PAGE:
Araldite sticks bicycle wheels together

Xentis, a leading manufacturer of high performance wheels for racing cycles, has used Araldite resin to bond key components together

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The monocoque wheel body, alloy rim band and alloy hub are all bonded together using Araldite 2011, from Huntsman Advanced Materials.
Gerald Possarnig, general manager of Xentis, said: “In racing conditions, our wheels are subject to high stresses and it was vital we sourced a bonding method that could cope under these extremes. The properties of Araldite 2011 adhesives mean the intrinsic strength of the wheel is improved and the performance of the bike increased.”
He added: “The low curing temperature was perfect and means the manufacturing process is much easier and less strenuous on the structure of the wheels.”
(BLOB) Huntsman will take part in two three-year European research projects for aeronautics and space applications as part of the 6th European Framework Programme.
PreCarBi (Pre-impregnated Carbon Binder Yarn Pre-form Composites) is a E4million project, led by Cranfield University and fibre manufacturer Toho Tenax. It aims to develop new materials and a manufacturing process for advanced composites that merge the benefits of pre-pregging and liquid composite moulding technologies using pre-impregnated binder yarns. Huntsman’s role is to develop a new toughened resin system suitable for infusion that is compatible with the polymer binder.
ABiTAS (Advanced Bonding Technologies for Aircraft Substructures), a E5 million project led by Airbus Germany, addresses structural paste adhesive bonding, surface pre-treatments for Titanium and CFRP, automation, and processing.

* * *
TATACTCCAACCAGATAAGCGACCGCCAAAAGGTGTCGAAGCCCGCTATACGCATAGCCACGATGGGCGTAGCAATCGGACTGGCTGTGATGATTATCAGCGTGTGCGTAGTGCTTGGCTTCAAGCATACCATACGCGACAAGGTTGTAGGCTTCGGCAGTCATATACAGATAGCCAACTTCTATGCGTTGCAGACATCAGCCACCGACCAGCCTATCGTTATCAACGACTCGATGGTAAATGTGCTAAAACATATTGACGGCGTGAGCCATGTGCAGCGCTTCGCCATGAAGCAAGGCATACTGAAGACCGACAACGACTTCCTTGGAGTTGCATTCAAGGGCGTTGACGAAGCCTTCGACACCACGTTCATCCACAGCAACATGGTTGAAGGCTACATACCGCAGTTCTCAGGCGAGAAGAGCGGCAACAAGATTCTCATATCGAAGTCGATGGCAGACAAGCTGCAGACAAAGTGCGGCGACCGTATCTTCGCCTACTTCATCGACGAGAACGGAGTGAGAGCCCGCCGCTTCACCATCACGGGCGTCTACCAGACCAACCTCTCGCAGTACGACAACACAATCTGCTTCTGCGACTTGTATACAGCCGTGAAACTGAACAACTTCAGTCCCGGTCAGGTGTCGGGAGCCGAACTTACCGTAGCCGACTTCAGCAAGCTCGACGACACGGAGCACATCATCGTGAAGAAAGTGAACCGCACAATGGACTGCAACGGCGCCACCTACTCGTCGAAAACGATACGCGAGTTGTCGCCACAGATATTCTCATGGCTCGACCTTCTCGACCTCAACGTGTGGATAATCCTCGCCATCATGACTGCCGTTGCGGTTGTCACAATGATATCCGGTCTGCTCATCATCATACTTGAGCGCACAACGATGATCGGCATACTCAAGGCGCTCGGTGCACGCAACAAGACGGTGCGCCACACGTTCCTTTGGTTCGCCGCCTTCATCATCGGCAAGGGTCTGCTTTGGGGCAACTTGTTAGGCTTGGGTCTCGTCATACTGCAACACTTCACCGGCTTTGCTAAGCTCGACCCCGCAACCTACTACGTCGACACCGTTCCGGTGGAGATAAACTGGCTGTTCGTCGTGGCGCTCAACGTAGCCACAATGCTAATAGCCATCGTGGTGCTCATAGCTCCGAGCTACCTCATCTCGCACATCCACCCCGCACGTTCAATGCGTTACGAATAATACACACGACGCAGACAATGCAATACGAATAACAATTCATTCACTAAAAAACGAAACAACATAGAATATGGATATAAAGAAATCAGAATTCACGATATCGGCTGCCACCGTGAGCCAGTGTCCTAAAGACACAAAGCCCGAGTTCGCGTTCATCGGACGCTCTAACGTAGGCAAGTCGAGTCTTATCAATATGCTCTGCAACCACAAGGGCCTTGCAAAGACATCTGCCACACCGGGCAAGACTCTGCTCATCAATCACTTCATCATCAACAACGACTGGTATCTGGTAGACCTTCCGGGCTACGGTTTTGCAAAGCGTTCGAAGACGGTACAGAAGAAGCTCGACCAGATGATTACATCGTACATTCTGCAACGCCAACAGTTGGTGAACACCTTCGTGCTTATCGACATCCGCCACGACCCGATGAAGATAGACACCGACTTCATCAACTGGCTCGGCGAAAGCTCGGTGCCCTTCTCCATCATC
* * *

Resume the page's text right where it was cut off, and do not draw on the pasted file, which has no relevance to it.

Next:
Huntsman will manage a sub-group of the consortium to develop new chemistries for use in structural paste adhesives.
Huntsman Advanced Materials



Jeep uses glue on front end
Dow Automotive’s Betamate low energy substrate adhesive (Lesa) will be used in the front-end carriers of two Dodge vehicles this year – the 2007 Dodge Nitro and 2007 Jeep Wrangler.
The front-end carriers, designed and manufactured by Decoma International, used the adhesive to ensure greater design flexibility, weight reduction and streamlined manufacturing techniques.
“In the traditional assembly of hybrid front-end carriers, the metal reinforcement is attached to the plastic using mechanical techniques such as rivets, heat stakes or over-moulding,” said Dave Recktenwald, plastic bonding market development manager at Dow Automotive. “Using Betamate, the metal reinforcements and plastic parts can be optimised for reduction of part thickness, resulting in significant weight savings and improved structural performance.”
The adhesive will bond long-glass filled polypropylene and e-coated steel with no pre-treatment or primers, claims the company.

Bonding at high temperature
Bonding ceramic parts to other materials such as metal or glass is often a problem because of intense heat and high electrical current.
Eurobond Adhesives’ Cerastil range of high temperature ceramic adhesives can be used for a wide range of electrical assembly applications.
Cerastil H-115, for example, is an electrically insulating ceramic potting compound that is often used to pot and coat electrical resistors, thermocouples, transformers, seal ends of capacitors, and cement insulators and flame ignitors to metals, glass, and other ceramics. It prevents vibration loosening of components that have been potted in the cement.
The ceramic compound is resistant to thermal shock and can withstand rapid heating or cooling. The cured cement has a high density and low porosity. It has low permeability to gases, even at very high temperatures. Molten metals such as copper, solder, and flux will not stick to it.
It is supplied as a single-component dry white powder that is mixed with water. The compound sets by chemical reaction, forming an almost impervious ceramic within 24 hours. When dry, it can be brought to any temperature up to 1,538°C. The compound does not contain asbestos or other fibres.
It has high thermal conductivity and adheres strongly to metals, ceramics, glass, and some plastics.


Author
Tom Shelley

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